Okay, so now we’re going to jump into a quick demo. So I’m going to turn things over to Sean and Sean is going to actually show you how to add TLA. He’s going to show you, actually, he’s going to create a web service call. He’s going to create a web service call from scratch. So he’s going to go right from scratch and it’s going to take less than five minutes. He’s going to build the web service call from scratch. He’s going to create a JavaScript program, and he’s going to do it with one command. So it’s going to actually create the JavaScript framework. So you can see that this is just an automated process. He’s going to add all the code necessary for calling a web service, and he’s going to do that simply by downloading a module and using a module called Axios, which is a pre-built component that has all the stuff you need in order to call APIs. And then, with a little bit of magic, he’s going to show you with a single keystroke that he can add TLS support. So you can add all the TLS, all that complex stuff I talked about, the handshakes, the encryption, all of that. He’s going to show you how you can add that with just a single keystroke. So, Sean, I’m going to turn that over to you. Okay, thank you. So I’m going to go ahead and share my screen here. And if you look on the right side here, I’m going to be demonstrating making a secure HTTP call to open weather service and just get some simple weather information about where I am right now. I’m in Oakland, California. So I’m going to click API and get into some documentation, and I’m going to be making a call to this API right here on open weather map. So then on the left side of my screen is a completely empty project, there is nothing here, and from scratch I’m going to, as Dan said, assemble a web service call program. The first thing I’m going to do is just initialize a Node project, simple as that, npm init. This is just some default stuff here, it’s not, I don’t need to change anything there for this project. And that creates a package.json file, which this just holds the main information for a Node.js JavaScript project. Now the only other thing that I’m going to need for this project is what Dan mentioned, it’s called Axios, it’s a module that’s an HTTP client and makes it very easy to make these calls out. So down in this terminal on the bottom here, I’m going to do npm install Axios. Simple as that, I’m going to hit enter. You’ll see that loads. And there, there’s now a dependency section in this package thing that lists that Axios is now required. You’ll even see down at the bottom, found zero vulnerabilities. You can always run in a Node project npm audit, and you’ll be able to see if there are any known vulnerabilities in any of the packages you download and you can easily fix them. So now I’ve got this installed, and now I just need to create a file to work with. So I’m just going to create a file called index. And in this file is just going to be about two lines of code, just to make a web service call. The first thing is going to be making a variable that I can actually access Axios with. So const Axios and I’m going to require what I installed, Axios. And now I have access to all the functions and parameters that I installed with that package. So for the entirety of this web service call all I need to do is use the built in function Axios.git. And that just makes a git HTTP request using Axios. The first parameter is going to be the endpoint that I want to hit so it’s going to be HTTP colon slash RAS and then if you notice here on the right, this is the path I want. So there you go, that’s the endpoint. And then I just need to give some parameters. And also on this right side of the screen here parameters queue, that’ll be the city for where I want to get so I’ll just get information about Oakland. I need an app ID, which just verifies who I am with open weather map which I’m actually going to paste that in because that’s just an API key right there. And I’m also going to define my units. Use imperial units. Because otherwise I will get Kelvin by default and that’s not very easy to work with.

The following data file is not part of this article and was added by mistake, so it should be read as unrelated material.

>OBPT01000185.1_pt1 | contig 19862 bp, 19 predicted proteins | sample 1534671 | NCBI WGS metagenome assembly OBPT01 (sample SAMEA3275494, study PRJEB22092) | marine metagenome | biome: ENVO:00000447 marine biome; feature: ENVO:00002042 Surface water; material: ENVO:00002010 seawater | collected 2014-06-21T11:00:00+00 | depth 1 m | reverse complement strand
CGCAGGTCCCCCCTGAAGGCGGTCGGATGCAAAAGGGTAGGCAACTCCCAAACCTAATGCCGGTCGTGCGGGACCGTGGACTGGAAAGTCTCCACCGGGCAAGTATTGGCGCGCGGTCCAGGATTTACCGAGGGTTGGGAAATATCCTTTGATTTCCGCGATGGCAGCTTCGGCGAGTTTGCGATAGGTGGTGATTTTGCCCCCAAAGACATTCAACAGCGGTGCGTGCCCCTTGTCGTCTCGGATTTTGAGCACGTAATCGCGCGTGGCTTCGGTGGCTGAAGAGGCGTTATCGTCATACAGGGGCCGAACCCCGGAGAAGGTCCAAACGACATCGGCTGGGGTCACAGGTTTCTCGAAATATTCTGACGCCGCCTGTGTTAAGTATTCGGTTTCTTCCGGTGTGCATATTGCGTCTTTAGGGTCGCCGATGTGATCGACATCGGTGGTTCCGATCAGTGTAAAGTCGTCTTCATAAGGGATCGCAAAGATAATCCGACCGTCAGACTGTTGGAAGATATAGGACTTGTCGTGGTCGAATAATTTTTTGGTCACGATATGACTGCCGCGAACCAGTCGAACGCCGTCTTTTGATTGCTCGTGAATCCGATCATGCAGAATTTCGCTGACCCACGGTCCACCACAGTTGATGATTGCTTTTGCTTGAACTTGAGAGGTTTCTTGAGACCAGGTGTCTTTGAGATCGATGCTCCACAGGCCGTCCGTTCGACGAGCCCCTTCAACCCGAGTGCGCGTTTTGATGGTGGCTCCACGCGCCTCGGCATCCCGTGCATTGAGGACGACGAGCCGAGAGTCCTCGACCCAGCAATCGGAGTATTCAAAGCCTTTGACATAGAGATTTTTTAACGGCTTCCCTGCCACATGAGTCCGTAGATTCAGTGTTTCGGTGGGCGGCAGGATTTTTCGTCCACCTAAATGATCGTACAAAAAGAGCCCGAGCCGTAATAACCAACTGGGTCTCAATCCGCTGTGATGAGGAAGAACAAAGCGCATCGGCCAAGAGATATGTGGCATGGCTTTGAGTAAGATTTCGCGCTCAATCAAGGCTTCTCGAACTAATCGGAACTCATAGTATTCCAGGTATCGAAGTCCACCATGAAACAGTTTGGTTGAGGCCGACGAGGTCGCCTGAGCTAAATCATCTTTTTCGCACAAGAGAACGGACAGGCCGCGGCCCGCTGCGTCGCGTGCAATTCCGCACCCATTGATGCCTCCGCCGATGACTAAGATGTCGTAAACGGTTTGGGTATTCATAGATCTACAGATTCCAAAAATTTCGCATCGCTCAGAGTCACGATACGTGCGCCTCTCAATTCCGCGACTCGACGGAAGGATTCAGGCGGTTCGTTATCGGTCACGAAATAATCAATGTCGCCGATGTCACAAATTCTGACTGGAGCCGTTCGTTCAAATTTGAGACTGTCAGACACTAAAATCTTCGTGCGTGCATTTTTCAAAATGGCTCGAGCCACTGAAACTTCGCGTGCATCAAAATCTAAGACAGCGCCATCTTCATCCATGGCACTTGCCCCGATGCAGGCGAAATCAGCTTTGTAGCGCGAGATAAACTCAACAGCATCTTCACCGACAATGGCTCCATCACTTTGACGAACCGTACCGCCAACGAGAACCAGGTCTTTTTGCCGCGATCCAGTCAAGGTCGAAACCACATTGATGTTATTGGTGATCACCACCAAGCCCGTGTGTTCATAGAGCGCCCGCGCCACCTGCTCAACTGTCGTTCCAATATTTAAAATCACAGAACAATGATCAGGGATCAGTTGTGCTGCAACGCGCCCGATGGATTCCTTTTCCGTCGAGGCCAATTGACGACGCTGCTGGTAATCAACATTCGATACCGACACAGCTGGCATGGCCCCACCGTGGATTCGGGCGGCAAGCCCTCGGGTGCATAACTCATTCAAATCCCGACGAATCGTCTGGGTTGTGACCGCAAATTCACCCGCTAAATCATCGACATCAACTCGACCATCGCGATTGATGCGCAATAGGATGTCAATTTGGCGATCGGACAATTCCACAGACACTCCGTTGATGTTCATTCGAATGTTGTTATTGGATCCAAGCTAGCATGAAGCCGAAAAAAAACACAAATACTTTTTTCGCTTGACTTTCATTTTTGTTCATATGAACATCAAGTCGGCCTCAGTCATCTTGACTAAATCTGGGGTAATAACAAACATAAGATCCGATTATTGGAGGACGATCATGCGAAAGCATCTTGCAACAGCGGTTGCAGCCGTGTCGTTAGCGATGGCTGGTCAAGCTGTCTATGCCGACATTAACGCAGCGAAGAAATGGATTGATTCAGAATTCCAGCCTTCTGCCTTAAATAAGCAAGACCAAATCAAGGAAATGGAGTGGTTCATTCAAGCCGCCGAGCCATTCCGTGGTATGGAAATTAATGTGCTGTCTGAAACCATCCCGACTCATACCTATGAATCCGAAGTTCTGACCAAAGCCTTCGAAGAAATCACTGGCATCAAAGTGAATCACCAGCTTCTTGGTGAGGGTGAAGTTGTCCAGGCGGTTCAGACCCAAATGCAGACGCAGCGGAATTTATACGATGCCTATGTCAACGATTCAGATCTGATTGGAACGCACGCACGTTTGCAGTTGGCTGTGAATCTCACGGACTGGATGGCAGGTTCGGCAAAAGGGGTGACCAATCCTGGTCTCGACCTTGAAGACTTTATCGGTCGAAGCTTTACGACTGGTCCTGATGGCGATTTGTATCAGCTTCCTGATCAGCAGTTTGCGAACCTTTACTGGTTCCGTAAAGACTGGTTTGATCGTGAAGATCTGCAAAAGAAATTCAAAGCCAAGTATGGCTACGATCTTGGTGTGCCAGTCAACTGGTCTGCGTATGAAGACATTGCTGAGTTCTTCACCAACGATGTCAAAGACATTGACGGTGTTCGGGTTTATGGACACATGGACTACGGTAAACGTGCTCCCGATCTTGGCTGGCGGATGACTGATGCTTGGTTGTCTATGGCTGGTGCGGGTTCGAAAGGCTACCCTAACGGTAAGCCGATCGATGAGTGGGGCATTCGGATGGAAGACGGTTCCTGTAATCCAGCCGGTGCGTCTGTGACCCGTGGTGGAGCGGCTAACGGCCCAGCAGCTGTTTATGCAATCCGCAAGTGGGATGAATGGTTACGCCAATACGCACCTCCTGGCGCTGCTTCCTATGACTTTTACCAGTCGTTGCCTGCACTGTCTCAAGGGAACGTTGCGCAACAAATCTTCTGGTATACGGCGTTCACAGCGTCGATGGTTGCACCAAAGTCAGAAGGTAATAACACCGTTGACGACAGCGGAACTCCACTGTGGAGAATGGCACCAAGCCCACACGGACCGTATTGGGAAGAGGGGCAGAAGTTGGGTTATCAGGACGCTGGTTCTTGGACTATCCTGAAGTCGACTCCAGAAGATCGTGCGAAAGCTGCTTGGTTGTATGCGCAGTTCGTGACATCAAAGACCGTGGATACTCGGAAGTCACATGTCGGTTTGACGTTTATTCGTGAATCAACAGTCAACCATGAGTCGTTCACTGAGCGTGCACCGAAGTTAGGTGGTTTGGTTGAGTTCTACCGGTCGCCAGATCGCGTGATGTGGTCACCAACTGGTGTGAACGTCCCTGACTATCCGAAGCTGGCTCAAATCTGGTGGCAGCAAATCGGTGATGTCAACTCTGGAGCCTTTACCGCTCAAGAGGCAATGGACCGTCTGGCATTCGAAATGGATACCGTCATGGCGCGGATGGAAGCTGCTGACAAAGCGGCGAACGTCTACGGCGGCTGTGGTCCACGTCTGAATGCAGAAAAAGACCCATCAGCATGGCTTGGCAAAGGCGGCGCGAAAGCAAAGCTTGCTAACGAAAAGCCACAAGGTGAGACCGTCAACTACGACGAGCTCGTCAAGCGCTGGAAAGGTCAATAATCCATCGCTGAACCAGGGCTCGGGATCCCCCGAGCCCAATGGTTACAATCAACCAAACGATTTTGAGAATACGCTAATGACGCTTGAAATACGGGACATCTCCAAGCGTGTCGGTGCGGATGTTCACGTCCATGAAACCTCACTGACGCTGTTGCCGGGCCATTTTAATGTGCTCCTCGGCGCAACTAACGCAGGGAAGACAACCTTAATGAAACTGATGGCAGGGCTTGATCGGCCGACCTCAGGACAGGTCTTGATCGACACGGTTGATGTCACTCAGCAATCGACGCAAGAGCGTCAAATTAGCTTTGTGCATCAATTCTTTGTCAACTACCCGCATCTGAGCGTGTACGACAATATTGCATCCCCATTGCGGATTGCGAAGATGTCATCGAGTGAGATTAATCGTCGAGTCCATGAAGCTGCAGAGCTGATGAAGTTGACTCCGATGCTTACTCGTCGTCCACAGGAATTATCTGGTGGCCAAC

So that’s pretty much the basis I need for making a call right there. That’s Axios. It’s making an HTTP call using those parameters, I just need to receive the response. So I’m just going to handle this with a little response here. So when this asynchronous call returns. This will be called, this is a function it gets a response object, and I just want to log what’s in that response object. So in that response I want to get the data out of it. And I’ll get the main data because I know the structure of what will be responded. And then down in the terminal at the bottom, I’m going to run this program node index.js that’s how you want JavaScript. It’ll make a call out, and this is what I get back the temperature. 80 degrees, this is in Fahrenheit, look outside blue skies that looks to be accurate. And if you get all of this information nice and simple. I’m also going to add one more log, just to see what protocol we are using about what Dan talked about earlier. So if I look at the request part of this response object. Let’s go, I want the agent. And I want the protocol. And I log this one this command again. Now the bottom you’ll see this is an HTTP call is just a standard hypertext protocol, none of the security that Dan was mentioning earlier. And if I want to add that it’s as simple as putting an s right here. Now I’m making an HTTPS call, Axios will recognize that and handle everything we need for TLS doing the handshake exchanging keys. And if I run this again. You can just verify that response confirms that we are now using HTTPS. And that is everything you need to just simply make a JavaScript call out to a web API. So I will hand this back to Dan. Thanks, Sean. Let me go ahead and share again here.